Overcrowding in Kentucky’s corrections system has spurred renewed interest in private prisons. Despite abandoning privately-operated prisons five years ago due to a number of problems, including sexual abuse of female prisoners by private prison guards, Kentucky officials have returned to privatization to relieve the state’s overcrowded prisons.
“This is simply a move we are forced to make,” said Kentucky Justice Secretary John Tilley. “We hope this is a release valve.”
The state’s prison population exploded from 22,089 in November 2015 to 24,367 as of February 2018. The opioid epidemic has been blamed for the increase.
Kentucky turned to CoreCivic, formerly Corrections Corporation of America, for more prison beds. The company owns facilities in Lee, Floyd and Marion counties.
At one time, Kentucky housed prisoners at all three facilities; it pulled out of Lee County in 2010, Floyd County in 2012 and Marion County in 2013.
Governor Steve Beshear had ordered female prisoners removed from the CoreCivic-operated Otter Creek Correctional Center in 2010 following reports that guards were sexually abusing prisoners. [See: PLN, Sept. 2011, p.16; Oct. 2009, p.40]. The Lee Adjustment Center was the site of a 2004 riot.
For state officials, using the ...
by Christopher Zoukis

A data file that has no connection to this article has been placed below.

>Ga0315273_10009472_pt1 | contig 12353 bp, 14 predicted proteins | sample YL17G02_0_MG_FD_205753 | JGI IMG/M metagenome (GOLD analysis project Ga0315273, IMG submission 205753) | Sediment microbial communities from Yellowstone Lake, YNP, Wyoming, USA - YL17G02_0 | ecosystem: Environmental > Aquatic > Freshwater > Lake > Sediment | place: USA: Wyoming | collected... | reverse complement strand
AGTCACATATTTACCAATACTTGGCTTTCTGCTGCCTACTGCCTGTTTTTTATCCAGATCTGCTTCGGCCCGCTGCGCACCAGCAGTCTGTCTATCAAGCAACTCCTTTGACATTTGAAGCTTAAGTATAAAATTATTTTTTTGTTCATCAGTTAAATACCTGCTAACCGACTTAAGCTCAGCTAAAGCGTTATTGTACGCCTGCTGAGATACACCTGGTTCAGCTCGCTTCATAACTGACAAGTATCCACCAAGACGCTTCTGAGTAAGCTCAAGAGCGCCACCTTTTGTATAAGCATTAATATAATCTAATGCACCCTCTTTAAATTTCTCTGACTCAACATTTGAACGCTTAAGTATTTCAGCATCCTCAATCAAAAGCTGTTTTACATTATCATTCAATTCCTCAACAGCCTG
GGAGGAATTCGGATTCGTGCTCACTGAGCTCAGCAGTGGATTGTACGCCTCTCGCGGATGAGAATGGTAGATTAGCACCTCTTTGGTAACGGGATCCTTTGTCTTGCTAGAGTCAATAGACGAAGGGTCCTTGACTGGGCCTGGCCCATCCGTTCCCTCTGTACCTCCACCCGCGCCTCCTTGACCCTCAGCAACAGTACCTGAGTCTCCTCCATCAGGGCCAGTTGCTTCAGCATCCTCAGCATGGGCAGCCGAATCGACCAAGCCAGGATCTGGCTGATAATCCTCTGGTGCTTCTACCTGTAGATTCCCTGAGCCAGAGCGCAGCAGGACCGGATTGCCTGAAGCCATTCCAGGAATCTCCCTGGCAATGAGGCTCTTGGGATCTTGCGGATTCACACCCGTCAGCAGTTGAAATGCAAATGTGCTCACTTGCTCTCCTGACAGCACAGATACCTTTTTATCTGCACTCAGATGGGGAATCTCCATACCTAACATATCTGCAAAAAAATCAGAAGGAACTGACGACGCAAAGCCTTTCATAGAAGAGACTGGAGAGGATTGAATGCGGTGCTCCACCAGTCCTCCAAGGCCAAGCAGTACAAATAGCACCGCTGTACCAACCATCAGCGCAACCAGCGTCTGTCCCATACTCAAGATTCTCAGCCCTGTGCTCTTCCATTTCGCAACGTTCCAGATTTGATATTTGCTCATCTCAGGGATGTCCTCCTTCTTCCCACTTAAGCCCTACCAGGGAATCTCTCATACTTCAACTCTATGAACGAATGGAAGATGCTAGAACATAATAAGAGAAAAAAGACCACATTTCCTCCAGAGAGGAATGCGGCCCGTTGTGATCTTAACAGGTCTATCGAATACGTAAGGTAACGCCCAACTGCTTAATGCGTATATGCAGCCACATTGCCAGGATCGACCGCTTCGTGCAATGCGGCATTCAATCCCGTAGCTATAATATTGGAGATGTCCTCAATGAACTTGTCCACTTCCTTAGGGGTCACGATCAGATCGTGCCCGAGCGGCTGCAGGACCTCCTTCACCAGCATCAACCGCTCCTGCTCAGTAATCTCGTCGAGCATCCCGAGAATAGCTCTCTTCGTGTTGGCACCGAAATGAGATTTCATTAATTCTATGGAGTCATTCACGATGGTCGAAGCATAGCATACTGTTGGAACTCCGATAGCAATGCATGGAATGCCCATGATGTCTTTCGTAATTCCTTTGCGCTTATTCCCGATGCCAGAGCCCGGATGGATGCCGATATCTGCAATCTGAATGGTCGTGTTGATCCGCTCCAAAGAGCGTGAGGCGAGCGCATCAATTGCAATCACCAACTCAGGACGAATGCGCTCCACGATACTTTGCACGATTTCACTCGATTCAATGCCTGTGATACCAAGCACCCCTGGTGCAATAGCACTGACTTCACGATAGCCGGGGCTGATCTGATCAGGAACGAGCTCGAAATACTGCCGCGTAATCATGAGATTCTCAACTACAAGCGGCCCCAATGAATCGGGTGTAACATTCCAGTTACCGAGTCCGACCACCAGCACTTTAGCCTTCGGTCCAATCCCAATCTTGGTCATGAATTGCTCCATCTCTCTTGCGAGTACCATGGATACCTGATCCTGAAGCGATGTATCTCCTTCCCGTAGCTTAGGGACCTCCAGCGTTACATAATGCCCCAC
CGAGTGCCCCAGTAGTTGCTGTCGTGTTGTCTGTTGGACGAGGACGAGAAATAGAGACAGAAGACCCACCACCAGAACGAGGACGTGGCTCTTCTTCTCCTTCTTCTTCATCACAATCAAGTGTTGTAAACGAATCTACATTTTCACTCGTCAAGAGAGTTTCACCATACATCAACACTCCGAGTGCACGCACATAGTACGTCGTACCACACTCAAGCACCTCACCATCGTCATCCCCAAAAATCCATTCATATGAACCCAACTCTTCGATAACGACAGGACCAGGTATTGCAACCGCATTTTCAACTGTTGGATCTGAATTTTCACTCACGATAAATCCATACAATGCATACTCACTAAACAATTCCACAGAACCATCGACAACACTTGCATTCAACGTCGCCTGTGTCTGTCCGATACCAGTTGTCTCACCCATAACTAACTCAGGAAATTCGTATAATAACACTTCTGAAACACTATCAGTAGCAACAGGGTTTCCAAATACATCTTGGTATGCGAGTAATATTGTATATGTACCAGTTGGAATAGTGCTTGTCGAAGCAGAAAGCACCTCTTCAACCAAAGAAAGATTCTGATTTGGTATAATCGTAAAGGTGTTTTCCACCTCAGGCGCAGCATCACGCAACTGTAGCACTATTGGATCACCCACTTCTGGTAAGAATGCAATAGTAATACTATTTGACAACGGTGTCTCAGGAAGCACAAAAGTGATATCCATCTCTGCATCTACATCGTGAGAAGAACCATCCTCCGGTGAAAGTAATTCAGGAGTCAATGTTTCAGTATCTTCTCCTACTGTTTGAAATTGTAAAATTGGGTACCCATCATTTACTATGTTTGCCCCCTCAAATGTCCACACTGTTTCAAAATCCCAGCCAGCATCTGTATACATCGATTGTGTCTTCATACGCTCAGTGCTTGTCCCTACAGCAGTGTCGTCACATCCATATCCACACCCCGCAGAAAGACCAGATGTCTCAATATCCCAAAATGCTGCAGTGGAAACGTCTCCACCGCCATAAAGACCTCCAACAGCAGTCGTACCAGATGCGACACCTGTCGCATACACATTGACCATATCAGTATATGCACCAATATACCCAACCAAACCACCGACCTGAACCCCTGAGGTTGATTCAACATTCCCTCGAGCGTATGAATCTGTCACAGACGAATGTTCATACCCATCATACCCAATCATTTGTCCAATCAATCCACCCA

GEO Group, one of the nation’s largest for-profit prison companies, donated $225,000 to the pro-Trump Super PAC Rebuilding America Now during the 2016 election cycle. Within a few months after President Trump’s inauguration, in April 2017, GEO was awarded a $110 million federal contract to build a 1,000-bed immigration detention facility.
The Campaign Legal Center, a non-partisan public interest watchdog organization that monitors elections for violations of the Federal Election Campaign Act (FECA), recognized the particular stench that accompanies improper political influence. So the group filed a complaint with the Federal Election Commission (FEC), alleging GEO Group had violated the FECA by making donations to the PAC while holding federal contracts – which is prohibited. That was on November 1, 2016. Since then the FEC has utterly failed to act.
Therefore, on January 10, 2018, CLC filed suit against the FEC in federal court. The complaint seeks to require the agency to do its job, which is to enforce the FECA.
CLC’s lawsuit over GEO Group’s PAC donation is straightforward. Federal law prohibits a federal contractor, such as GEO, from “directly or indirectly ... mak[ing] any contribution of money or other thing of value ... to ...
by Taylor Elizabeth Eldridge, The Marshall Project
Ed. Note: PLN’s August 2018 cover story examined prison food and commissary services. This article looks at prison and jail package services supplied by private vendors – some of which, like Keefe, also provide commissary services.
It’s the holiday season, but many incarcerated Americans won’t get presents directly from home.
To stop drugs and weapons from entering jails and prisons, many corrections agencies bar family members from mailing packages or bringing them during visits. Those who want to send food, clothing and other gifts to incarcerated relatives – at any time of year – often must go through private vendors.